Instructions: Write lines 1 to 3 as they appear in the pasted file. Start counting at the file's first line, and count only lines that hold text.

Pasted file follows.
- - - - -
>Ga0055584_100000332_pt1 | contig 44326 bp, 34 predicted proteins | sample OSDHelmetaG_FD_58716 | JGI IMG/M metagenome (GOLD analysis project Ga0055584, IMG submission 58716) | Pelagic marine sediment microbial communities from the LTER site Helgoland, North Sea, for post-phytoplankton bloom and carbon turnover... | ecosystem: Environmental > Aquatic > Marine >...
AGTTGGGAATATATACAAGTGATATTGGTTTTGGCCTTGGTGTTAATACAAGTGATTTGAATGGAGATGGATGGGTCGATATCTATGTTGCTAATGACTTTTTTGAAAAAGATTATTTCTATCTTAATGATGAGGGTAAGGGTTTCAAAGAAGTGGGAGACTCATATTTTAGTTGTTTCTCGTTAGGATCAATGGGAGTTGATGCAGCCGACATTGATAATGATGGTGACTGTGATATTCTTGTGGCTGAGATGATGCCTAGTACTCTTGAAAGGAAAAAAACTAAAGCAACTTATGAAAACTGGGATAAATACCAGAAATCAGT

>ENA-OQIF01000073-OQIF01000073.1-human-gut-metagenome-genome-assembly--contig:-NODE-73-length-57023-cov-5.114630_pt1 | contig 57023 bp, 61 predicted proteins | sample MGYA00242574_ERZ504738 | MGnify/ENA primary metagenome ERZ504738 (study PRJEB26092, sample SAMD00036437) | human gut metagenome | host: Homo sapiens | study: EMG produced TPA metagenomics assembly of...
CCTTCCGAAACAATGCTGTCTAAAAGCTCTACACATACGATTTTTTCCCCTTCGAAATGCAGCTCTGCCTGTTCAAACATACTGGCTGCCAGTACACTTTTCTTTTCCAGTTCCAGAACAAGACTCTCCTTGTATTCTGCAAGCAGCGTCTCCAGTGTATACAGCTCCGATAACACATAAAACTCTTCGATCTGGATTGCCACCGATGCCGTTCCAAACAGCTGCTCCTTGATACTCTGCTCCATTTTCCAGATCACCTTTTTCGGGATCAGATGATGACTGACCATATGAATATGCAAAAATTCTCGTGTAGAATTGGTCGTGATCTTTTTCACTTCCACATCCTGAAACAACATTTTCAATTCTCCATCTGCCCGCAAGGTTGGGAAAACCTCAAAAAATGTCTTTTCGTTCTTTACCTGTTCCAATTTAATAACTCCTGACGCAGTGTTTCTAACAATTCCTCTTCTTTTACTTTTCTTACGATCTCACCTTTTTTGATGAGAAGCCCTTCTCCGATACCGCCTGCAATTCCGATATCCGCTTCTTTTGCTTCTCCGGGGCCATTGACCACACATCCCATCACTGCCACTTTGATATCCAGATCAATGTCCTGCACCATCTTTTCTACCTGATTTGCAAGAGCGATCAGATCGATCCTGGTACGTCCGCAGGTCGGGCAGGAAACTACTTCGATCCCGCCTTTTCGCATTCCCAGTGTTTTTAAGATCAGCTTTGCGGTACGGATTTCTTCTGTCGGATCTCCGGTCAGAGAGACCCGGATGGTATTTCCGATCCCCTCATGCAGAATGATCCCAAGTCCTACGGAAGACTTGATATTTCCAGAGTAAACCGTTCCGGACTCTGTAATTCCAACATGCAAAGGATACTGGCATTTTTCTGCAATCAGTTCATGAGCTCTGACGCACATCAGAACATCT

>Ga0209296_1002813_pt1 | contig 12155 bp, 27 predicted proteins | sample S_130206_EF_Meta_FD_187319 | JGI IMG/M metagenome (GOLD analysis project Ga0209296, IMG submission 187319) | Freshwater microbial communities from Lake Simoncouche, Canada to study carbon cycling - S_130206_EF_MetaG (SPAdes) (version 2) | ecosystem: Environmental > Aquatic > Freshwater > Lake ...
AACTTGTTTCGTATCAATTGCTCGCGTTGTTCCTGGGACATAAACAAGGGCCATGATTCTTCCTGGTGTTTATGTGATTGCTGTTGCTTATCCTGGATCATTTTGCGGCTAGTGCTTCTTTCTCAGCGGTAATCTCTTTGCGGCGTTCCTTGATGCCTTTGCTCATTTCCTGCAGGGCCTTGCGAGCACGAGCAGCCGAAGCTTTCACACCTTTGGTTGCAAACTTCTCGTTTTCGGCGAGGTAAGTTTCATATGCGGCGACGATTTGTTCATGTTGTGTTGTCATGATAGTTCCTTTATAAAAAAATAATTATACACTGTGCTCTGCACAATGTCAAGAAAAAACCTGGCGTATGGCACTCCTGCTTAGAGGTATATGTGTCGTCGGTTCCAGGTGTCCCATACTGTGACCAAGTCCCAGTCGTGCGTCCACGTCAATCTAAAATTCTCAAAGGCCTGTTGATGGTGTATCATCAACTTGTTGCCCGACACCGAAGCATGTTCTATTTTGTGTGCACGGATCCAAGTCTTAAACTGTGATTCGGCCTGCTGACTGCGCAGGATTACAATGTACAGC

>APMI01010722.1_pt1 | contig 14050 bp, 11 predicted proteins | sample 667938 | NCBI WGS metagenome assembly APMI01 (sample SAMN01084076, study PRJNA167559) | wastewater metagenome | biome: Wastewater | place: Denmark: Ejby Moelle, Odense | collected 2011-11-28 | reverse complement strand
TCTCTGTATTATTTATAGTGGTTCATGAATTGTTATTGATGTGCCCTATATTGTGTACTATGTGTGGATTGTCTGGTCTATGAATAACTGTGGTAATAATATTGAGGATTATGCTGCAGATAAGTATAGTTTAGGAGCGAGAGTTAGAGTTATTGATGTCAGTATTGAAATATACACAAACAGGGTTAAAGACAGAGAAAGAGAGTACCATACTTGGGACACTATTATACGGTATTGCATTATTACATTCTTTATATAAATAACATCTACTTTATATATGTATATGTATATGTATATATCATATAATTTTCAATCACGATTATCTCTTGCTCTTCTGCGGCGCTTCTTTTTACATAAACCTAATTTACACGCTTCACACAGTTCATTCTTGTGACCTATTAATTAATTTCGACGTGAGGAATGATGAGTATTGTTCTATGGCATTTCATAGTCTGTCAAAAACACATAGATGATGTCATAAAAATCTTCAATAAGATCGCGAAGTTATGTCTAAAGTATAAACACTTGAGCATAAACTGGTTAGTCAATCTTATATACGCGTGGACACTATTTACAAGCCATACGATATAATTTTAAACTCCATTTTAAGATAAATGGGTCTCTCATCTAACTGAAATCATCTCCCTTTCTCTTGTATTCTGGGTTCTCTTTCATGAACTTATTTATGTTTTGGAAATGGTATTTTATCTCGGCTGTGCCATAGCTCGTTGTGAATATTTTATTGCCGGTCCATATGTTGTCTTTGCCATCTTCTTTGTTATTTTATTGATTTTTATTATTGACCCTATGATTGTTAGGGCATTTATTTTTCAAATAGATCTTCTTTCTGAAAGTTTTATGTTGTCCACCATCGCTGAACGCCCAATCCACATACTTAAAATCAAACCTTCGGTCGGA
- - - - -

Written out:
>Ga0055584_100000332_pt1 | contig 44326 bp, 34 predicted proteins | sample OSDHelmetaG_FD_58716 | JGI IMG/M metagenome (GOLD analysis project Ga0055584, IMG submission 58716) | Pelagic marine sediment microbial communities from the LTER site Helgoland, North Sea, for post-phytoplankton bloom and carbon turnover... | ecosystem: Environmental > Aquatic > Marine >...
AGTTGGGAATATATACAAGTGATATTGGTTTTGGCCTTGGTGTTAATACAAGTGATTTGAATGGAGATGGATGGGTCGATATCTATGTTGCTAATGACTTTTTTGAAAAAGATTATTTCTATCTTAATGATGAGGGTAAGGGTTTCAAAGAAGTGGGAGACTCATATTTTAGTTGTTTCTCGTTAGGATCAATGGGAGTTGATGCAGCCGACATTGATAATGATGGTGACTGTGATATTCTTGTGGCTGAGATGATGCCTAGTACTCTTGAAAGGAAAAAAACTAAAGCAACTTATGAAAACTGGGATAAATACCAGAAATCAGT

>ENA-OQIF01000073-OQIF01000073.1-human-gut-metagenome-genome-assembly--contig:-NODE-73-length-57023-cov-5.114630_pt1 | contig 57023 bp, 61 predicted proteins | sample MGYA00242574_ERZ504738 | MGnify/ENA primary metagenome ERZ504738 (study PRJEB26092, sample SAMD00036437) | human gut metagenome | host: Homo sapiens | study: EMG produced TPA metagenomics assembly of...